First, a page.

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As a new born baby, oblivious to the woes of the world, I could not have known that the youth of that era were setting the stage for a new kind of world, and that one day, I would pick up their torch and continue to fight the good fight for their cause.  The fight for a better world with broader perspectives and more freedom of choice. The fight that is fought through the choices we make each and every day.  Imagine a world without judgement, where a woman could choose to stay home to raise her children or go to work, a Man could love and marry another Man, schools filled with many mixed races of children would be unaffected by their differences.  Sadly this world still does not exist without much push back and judgement.  But we are getting there.  One generation at a time.  So I say THANK YOU!  To all the generations before mine who set the stage.  Oceans of gratitude to all the older folks we butt heads with now, who in their youth, were the agents of change.  Always remember that there is a time for everything, and everything in it’s time.  Your Parents and Grandparents had their own fights to fight and resistance to the status quo of the era they were born into. There were few that just accepted it as it was and that is why our world is different than it was in the past.  We are evolving and it takes time and patience and perseverance. In time, your children, and the youth in your life will challenge you and resist the world that you have created.  Smile when this happens, because it is the way of the world and necessary for our growth.  Help that next generation any way you can instead of standing in their way.  See yourself in them and all the young idealists that came before.  They are a pain in the ass, but it’s a very necessary pain. Growth is painful. They will better the world with our without your help.  Just remember that they are not fighting a different fight, they are picking up the torch from your youth and carrying on your work within a world that has changed. The packaging is different, but the fight is still the same.  The fight is for something better.  The fight is for growth and evolution of humanity and a better world.  What could be more important than that?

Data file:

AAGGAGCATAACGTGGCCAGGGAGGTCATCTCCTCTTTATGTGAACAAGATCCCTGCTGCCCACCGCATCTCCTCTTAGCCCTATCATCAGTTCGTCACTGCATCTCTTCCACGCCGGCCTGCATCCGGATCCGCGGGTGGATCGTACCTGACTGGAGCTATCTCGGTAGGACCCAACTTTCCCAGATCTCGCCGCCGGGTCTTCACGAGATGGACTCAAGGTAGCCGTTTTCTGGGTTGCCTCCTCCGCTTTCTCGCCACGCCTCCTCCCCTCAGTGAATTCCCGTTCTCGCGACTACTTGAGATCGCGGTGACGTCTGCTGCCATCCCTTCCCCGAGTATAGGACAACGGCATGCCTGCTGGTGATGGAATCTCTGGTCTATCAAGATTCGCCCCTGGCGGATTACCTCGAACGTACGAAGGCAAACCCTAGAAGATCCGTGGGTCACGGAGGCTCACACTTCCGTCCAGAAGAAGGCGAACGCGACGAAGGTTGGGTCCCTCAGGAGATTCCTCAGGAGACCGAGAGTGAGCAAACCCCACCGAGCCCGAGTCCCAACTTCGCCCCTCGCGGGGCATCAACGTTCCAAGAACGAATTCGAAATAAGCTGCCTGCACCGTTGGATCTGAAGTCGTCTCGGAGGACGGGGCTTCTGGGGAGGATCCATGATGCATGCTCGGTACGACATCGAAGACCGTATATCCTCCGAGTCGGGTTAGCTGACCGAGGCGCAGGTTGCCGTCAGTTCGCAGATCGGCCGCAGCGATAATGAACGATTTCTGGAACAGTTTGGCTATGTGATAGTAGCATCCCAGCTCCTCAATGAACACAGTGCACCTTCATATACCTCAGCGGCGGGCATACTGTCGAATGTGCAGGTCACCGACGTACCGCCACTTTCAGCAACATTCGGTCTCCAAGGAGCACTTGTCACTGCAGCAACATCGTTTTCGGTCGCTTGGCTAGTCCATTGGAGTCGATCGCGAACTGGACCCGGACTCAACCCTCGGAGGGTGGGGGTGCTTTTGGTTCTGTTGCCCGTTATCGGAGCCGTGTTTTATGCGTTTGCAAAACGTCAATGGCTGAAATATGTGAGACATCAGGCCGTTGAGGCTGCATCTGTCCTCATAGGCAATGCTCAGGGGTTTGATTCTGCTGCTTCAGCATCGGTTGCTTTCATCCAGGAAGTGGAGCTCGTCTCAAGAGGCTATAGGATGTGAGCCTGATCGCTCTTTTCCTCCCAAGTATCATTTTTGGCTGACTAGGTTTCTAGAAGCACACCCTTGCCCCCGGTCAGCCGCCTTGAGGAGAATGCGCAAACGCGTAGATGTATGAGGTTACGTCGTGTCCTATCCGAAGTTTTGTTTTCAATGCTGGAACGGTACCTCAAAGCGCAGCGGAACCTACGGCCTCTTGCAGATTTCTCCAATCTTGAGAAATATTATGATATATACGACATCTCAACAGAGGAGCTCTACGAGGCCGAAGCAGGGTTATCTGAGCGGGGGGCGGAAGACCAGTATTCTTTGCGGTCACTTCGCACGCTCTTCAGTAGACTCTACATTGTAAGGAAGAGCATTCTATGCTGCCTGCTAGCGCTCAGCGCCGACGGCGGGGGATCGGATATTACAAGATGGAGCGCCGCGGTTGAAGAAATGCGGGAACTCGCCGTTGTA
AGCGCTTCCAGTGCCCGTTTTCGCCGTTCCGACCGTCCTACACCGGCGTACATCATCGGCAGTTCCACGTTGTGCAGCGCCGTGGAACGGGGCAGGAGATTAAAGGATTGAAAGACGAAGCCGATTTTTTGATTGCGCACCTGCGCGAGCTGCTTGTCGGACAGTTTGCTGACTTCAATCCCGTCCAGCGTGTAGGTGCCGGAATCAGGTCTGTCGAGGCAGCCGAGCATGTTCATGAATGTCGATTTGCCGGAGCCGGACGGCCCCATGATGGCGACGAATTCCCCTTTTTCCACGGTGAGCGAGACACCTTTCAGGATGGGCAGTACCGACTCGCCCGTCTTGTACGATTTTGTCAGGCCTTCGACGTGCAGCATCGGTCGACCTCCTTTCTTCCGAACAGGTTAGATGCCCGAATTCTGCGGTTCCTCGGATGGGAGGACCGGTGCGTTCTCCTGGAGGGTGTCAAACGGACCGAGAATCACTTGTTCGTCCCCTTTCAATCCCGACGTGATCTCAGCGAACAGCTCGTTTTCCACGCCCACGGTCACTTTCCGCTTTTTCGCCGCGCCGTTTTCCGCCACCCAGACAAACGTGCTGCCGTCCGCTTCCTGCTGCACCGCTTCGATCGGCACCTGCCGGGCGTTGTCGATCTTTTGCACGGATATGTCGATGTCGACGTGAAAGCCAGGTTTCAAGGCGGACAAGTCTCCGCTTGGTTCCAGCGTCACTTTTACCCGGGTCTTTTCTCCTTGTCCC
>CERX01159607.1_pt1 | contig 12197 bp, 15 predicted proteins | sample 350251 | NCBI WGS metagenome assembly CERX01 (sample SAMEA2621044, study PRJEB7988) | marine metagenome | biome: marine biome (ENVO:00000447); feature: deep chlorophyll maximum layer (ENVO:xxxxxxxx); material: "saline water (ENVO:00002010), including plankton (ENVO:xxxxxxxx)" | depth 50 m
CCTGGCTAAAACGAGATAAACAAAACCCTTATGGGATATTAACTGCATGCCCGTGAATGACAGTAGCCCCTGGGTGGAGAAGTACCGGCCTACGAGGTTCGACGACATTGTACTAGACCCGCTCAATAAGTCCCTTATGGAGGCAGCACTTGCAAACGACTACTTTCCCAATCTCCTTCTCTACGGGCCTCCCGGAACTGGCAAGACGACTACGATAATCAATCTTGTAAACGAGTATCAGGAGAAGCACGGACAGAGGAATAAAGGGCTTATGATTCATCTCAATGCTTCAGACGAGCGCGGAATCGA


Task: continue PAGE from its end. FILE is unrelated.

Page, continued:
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PHOTOGRAPHY BY: Michael Sanders, Electric Monk Media

MODELS, HAIR & MAKEUP: Leanne Sanders and Tara Cole-McCaffrey

STYLING: Tara Cole-McCaffrey, Patron of Dreams

FASHION: 

Leanne’s lst look: shorts and knee-high socks-American Apparel; t shirt- Junk 98, sneakers-Puma, belt and sunglasses – vintage.

Leanne’s 2nd look: jeans-H&M, blouse-vintage

Tara’s 1st look: tube top and sunglasses-vintage; culotte pants-vintage Jones New York; sneakers-vintage Adidas.

2nd look:jeans – H&M, blouse-vintage

Special thanks: to Leanne for always being willing to play dress up with me! To my Brothers for lending me treasures from their vintage record collections.  To my Father in Law for the use of the vintage treasures found in his garage and his rad 8-track still in use in the Gazebo. And to my ever supportive Husband Gregory, for wrangling the kids while I played set-up and dress-up!

 

 

 

 

 

 

 

 

 

 

 

 

Witchy Woman

“Echoed voices in the night
she’s a restless spirit on an endless flight
wooo hooo witchy woman, see how
high she flies
woo hoo witchy woman she got
the moon in her eye” 

-The Eagles

Photo by Gregory Chomichuk

Photo by Gregory Chomichuk

Once again All Hallows’ Eve approaches.  For me, autumn has always been an exceptionally magical time.  A time of change and renewal and new beginnings.  Maybe it’s leftover from my old school days.  Starting fresh, a blank slate and a whole new year ahead.  Or maybe it’s the more obvious seasonal changes.  The cool crisp air, the warm gold and crimson leaves and the sky, moody like a love-sick poet.